These rules provide the flexibility for you to configure how transactions are written off within a group.

Applying the discharge process in a simple example

The following example shows how the discharge process works in the simplest case.

The cardholder makes a purchase:

Transaction_IDAccount_IDTransactionType_IDDescriptionAmountBalance
11101PURCHASE ON SITE$50.00$50.00

Later, the cardholder makes a payment:

Transaction_IDAccount_IDTransactionType_IDDescriptionAmountBalance
21201PAYMENT$20.00$20.00

The Pismo platform performs a discharge. It deducts the balance of transaction 2 from the balance of transaction 1:

Transaction_IDAccount_IDTransactionType_IDDescriptionAmountBalance
11101PURCHASE ON SITE$50.00$30.00
21201PAYMENT$20.00$0.00

Note that the balance for the payment transaction is $0.00. If the payment had been for more than $50.00, then the payment transaction would have been left with a non-zero balance. This remaining balance would be deducted from any future purchases.

Applying the discharge process in a more complex example

The following example shows how the discharge process works in a more complex case where the debit transaction is associated with a transaction category.

Suppose you have a transaction category that defines charge orders for fineable and non-fineable transactions as follows:

DescriptionCharge Order
Non-fineable transactions1
Fineable transactions2

Suppose you have transaction types defined for purchase transactions and interest transactions and those types are associated with transaction categories (via program transaction types) as follows:

TypeCategory
PurchaseFineable transactions
InterestNon-fineable transactions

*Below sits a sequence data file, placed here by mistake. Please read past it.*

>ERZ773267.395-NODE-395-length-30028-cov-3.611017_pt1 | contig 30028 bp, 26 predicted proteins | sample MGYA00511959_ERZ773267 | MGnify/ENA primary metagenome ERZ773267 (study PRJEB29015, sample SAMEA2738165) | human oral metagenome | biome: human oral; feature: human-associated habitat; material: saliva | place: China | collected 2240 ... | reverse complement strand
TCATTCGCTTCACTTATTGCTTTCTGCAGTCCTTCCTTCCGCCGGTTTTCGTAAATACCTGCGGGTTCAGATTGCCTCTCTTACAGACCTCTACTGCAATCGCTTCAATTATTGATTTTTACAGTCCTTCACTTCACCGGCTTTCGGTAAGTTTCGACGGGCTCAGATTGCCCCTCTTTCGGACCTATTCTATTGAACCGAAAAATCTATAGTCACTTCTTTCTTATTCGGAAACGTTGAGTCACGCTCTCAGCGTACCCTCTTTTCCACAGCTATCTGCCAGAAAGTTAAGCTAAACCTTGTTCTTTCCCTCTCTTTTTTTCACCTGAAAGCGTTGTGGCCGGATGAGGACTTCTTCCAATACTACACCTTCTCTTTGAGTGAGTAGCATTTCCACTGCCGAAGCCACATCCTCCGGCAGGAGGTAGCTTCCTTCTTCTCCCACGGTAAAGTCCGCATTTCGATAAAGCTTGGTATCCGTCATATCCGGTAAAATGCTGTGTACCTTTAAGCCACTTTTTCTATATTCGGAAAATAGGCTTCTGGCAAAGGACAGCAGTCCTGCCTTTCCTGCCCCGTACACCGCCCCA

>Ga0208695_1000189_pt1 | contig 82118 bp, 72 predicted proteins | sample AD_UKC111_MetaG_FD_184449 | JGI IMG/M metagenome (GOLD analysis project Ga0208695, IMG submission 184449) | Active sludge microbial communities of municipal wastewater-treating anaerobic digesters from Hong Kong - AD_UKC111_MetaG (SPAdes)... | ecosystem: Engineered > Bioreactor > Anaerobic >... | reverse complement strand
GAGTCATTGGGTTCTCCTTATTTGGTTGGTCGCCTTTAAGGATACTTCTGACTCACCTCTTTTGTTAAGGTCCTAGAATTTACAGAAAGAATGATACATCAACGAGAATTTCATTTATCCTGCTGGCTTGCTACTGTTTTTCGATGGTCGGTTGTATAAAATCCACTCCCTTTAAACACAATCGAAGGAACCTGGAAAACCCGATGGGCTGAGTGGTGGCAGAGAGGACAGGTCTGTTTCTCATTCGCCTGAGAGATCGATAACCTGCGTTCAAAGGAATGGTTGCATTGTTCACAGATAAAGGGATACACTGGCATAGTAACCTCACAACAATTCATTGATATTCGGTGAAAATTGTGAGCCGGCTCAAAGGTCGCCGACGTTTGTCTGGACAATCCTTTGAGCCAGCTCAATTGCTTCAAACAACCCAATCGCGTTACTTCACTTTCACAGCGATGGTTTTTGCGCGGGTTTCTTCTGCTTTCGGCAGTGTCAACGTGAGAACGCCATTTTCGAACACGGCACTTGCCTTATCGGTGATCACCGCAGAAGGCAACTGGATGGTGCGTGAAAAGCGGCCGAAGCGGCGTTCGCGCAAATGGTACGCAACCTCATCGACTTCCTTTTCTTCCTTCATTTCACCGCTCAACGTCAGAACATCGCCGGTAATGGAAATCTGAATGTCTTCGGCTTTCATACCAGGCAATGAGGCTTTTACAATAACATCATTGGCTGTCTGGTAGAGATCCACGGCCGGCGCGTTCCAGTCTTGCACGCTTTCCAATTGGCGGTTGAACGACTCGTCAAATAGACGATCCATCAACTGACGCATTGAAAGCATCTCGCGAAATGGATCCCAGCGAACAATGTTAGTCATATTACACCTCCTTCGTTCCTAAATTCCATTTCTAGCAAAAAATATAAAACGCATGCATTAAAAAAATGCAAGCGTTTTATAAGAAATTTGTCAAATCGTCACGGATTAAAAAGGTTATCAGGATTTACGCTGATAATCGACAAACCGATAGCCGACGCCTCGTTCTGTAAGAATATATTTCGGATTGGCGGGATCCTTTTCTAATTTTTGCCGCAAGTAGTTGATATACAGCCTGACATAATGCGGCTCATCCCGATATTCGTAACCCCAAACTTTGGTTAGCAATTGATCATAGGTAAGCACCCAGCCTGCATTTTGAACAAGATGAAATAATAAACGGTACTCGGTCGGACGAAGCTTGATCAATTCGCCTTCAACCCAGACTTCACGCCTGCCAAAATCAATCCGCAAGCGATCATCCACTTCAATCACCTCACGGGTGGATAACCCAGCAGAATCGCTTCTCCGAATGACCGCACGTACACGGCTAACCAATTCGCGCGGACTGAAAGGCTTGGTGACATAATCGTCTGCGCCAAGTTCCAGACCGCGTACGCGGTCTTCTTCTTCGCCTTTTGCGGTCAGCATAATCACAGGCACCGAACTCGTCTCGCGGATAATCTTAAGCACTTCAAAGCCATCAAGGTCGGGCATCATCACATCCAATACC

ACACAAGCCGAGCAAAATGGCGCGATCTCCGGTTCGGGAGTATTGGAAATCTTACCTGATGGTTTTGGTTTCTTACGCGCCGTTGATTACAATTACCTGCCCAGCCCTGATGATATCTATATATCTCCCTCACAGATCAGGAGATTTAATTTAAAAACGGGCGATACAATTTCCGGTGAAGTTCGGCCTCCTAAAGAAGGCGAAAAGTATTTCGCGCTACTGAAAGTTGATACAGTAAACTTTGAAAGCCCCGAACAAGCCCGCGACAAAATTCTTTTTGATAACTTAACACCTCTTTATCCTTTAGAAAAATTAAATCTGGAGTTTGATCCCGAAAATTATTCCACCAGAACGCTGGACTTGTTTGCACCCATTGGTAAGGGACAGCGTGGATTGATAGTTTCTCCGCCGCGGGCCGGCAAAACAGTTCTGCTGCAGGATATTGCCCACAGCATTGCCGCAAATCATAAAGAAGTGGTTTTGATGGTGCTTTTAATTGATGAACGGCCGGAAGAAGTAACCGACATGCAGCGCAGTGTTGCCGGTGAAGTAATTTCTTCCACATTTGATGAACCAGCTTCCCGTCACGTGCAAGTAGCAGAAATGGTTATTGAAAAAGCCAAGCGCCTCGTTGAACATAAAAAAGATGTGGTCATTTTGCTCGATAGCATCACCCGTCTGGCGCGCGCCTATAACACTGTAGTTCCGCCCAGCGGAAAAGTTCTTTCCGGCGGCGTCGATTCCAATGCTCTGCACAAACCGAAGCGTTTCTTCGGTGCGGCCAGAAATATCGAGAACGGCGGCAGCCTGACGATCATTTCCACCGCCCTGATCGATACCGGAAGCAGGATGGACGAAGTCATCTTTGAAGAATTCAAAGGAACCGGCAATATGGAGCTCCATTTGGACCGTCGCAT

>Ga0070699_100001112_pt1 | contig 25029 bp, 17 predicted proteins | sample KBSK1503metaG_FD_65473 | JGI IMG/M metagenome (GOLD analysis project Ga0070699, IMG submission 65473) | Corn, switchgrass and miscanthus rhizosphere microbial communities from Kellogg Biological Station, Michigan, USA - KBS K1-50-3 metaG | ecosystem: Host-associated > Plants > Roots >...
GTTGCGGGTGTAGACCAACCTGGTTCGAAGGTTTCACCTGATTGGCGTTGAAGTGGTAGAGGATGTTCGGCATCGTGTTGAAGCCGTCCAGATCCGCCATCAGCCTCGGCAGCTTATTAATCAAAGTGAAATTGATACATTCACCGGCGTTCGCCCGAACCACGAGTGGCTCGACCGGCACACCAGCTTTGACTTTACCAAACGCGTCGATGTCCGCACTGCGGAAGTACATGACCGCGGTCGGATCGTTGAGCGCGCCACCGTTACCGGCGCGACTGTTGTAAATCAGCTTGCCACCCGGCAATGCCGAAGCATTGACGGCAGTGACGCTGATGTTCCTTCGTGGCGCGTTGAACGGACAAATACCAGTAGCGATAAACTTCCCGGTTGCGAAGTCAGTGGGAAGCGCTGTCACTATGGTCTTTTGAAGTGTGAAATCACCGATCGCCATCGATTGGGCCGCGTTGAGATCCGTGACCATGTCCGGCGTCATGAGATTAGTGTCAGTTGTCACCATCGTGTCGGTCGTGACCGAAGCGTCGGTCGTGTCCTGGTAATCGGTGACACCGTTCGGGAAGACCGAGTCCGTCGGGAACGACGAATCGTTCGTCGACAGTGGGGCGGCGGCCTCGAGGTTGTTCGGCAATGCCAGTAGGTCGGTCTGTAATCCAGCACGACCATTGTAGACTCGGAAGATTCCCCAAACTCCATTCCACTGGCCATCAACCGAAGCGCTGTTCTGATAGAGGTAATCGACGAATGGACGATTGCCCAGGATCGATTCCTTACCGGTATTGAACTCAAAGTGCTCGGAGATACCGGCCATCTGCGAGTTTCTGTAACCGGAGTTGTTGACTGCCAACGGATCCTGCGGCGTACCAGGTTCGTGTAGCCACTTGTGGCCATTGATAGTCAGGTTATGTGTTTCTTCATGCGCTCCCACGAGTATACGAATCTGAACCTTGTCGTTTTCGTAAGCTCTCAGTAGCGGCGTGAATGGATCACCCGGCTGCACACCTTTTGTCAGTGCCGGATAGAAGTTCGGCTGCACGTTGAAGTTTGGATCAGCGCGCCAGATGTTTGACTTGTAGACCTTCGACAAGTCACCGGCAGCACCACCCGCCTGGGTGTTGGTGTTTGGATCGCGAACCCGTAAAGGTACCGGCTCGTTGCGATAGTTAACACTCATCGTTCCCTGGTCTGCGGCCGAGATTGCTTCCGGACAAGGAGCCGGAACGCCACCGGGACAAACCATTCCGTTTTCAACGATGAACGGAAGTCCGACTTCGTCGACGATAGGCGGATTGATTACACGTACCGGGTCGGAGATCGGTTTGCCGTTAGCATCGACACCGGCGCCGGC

Now suppose you have the following transactions:

#DateStatementIs overdue?TypeAmount
A2023-01-011TruePurchase$100
B2023-01-101TrueInterest$10
C2023-02-012FalseInterest$20

When the account receives a credit, the Pismo platform discharges the transactions in the following order:

  1. B (because A and B are in an overdue statement, but the category of transaction B has a charge order lower than the category of transaction A.)
  2. A (because transaction A is in an overdue statement and transaction C is not.)
  3. C

Creating and configuring a full balance credit program

Now that you understand how a full balance credit program works, you’re ready to create and configure your own.

Creating the program

Use Pismo Control Center to create your full balance credit program. Pismo provides a Credit Full Balance template as a starting point for a new program. Alternatively, if you already have an existing full balance credit program, you can copy it. For more information, see Manage programs.

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You can't change the program type of an existing program, so make sure you choose credit and full balance during the creation process (or copy a program of the correct type).

Configuring the program in Control Center

After creating the program, use Control Center to configure it. For example, the Applicable charges tab enables you to specify rates for various charges. For more information, see Manage program details and parameters.

Adding configurable entities

Transaction types are independent of any specific program, so you can optionally create them before creating your first program. A transaction category, however, must be linked to a program at creation, so you have to create categories after creating their associated programs. Since program transaction types are linked to transaction categories at creation, these entities must be created last.

  • Transaction types — Use the Create transaction type endpoint. In the request, you must specify whether the transaction type is a credit or debit. You also must specify whether the associated transactions should appear on the customer’s statement.
  • Transaction categories — Use the Create transaction category endpoint. You must set values for the various rates in the request. You also have the option of specifying a charge order.
  • Program transaction types — Use the Create program transaction type endpoint, passing the program ID as a query parameter and the IDs of the regular transaction type and the transaction category as body parameters. You also have the option of specifying a charge order as a body parameter. This charge order, if present, takes precedence over a charge order defined in the transaction category. Once a program transaction type is created, you can modify its settings using the Update program transaction type endpoint.